New method offers insights into tension-sensitivity of potassium channels

New method offers insights into tension-sensitivity of potassium channels
2021-04-08
Ion channels play an indispensable role in cellular physiology, and understanding the physical features that affect ion channel functions is a matter of considerable interest to biologists. Given that mechanosensitivity is an intrinsic feature of cells, the complex set of mechanical stresses acting on a cell at any time represents an important consideration in the field of cellular physiology. In fact, stretching forces created by mechanical stress are sometimes necessary to activate ion channels. As Professor Masayuki Iwamoto and Professor Shigetoshi Oiki of the University of Fukui ...

The tuberculosis pathogen releases its toxin by a novel protein transport system

The tuberculosis pathogen releases its toxin by a novel protein transport system
2021-04-08
BIRMINGHAM, Ala. - Six years ago, Michael Niederweis, Ph.D., described the first toxin ever found for the deadly pathogen Mycobacterium tuberculosis. This toxin, tuberculosis necrotizing toxin, or TNT, became the founding member of a novel class of previously unrecognized toxins present in more than 600 bacterial and fungal species, as determined by protein sequence similarity. The toxin is released as M. tuberculosis bacteria survive and grow inside their human macrophage host, killing the macrophage and allowing the escape and spread of the bacteria. For 132 years, ...

Seeing quadruple

Seeing quadruple
2021-04-08
With the help of machine-learning techniques, a team of astronomers has discovered a dozen quasars that have been warped by a naturally occurring cosmic "lens" and split into four similar images. Quasars are extremely luminous cores of distant galaxies that are powered by supermassive black holes. Over the past four decades, astronomers had found about 50 of these "quadruply imaged quasars," or quads for short, which occur when the gravity of a massive galaxy that happens to sit in front of a quasar splits its single image into four. The latest study, which spanned only a year and a half, increases the number of known quads by about 25 percent and demonstrates the power of machine learning to assist ...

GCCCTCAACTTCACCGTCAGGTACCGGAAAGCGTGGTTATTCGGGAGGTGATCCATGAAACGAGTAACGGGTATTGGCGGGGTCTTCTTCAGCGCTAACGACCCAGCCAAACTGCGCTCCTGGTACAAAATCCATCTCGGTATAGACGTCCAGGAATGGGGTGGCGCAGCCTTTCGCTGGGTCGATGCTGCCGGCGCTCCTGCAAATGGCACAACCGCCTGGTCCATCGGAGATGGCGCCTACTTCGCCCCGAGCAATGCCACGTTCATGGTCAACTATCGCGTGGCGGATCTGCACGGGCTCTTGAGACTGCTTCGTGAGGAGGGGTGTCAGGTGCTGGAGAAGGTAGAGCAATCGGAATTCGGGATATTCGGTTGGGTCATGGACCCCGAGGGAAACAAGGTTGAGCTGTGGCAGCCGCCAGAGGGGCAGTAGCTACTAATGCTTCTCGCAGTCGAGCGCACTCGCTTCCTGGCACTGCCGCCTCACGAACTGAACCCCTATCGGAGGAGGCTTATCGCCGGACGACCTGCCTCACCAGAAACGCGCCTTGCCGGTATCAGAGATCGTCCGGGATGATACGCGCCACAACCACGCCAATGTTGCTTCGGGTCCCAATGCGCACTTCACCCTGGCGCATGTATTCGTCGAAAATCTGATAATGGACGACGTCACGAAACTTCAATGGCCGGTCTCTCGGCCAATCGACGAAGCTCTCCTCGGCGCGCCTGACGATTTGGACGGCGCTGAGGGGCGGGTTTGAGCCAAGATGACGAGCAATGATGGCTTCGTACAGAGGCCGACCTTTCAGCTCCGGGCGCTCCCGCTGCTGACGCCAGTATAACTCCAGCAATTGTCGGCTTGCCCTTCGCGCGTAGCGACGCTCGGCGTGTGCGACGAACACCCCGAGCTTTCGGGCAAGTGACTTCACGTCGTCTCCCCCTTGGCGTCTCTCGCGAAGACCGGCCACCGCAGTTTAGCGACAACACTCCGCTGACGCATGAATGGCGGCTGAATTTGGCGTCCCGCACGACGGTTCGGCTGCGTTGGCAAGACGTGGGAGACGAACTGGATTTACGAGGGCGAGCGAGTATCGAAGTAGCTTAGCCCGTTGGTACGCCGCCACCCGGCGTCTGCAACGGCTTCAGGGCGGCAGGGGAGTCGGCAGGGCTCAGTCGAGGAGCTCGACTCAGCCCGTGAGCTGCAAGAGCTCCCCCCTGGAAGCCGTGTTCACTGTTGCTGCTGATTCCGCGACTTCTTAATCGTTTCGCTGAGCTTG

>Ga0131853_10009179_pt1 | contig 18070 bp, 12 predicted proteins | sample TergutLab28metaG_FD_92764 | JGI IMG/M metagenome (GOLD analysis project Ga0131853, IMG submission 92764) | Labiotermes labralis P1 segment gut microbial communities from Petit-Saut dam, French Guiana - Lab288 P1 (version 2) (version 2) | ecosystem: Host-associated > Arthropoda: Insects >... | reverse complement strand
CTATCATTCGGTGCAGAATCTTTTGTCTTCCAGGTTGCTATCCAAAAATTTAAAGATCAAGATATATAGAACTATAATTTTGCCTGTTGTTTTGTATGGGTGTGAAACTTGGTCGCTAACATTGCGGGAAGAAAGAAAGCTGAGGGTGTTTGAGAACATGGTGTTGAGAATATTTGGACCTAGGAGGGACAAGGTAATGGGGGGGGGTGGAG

Dogs act jealously even when they don't see their rival

2021-04-08
Past surveys have shown that more than 80% of dog owners report observing jealous behaviors from their dogs--vocalizations, agitated behavior, pulling on a leash--when they give attention to other dogs. New research published in the journal Psychological Science supports these observations and finds that dogs also exhibit jealous behaviors when they merely imagine that their owner is interacting with a potential rival, in this case, a highly realistic artificial dog. "Research has supported what many dog owners firmly believe--dogs exhibit jealous behavior when their human companion interacts with a potential rival," said Amalia Bastos with ...

Corals carefully organize proteins to form rock-hard skeletons

Corals carefully organize proteins to form rock-hard skeletons
2021-04-08
Charles Darwin, the British naturalist who championed the theory of evolution, noted that corals form far-reaching structures, largely made of limestone, that surround tropical islands. He didn't know how they performed this feat. Now, Rutgers scientists have shown that coral structures consist of a biomineral containing a highly organized organic mix of proteins that resembles what is in our bones. Their study, published in the END ...

Solar and wind power could mitigate conflict in northeast Africa

Solar and wind power could mitigate conflict in northeast Africa
2021-04-08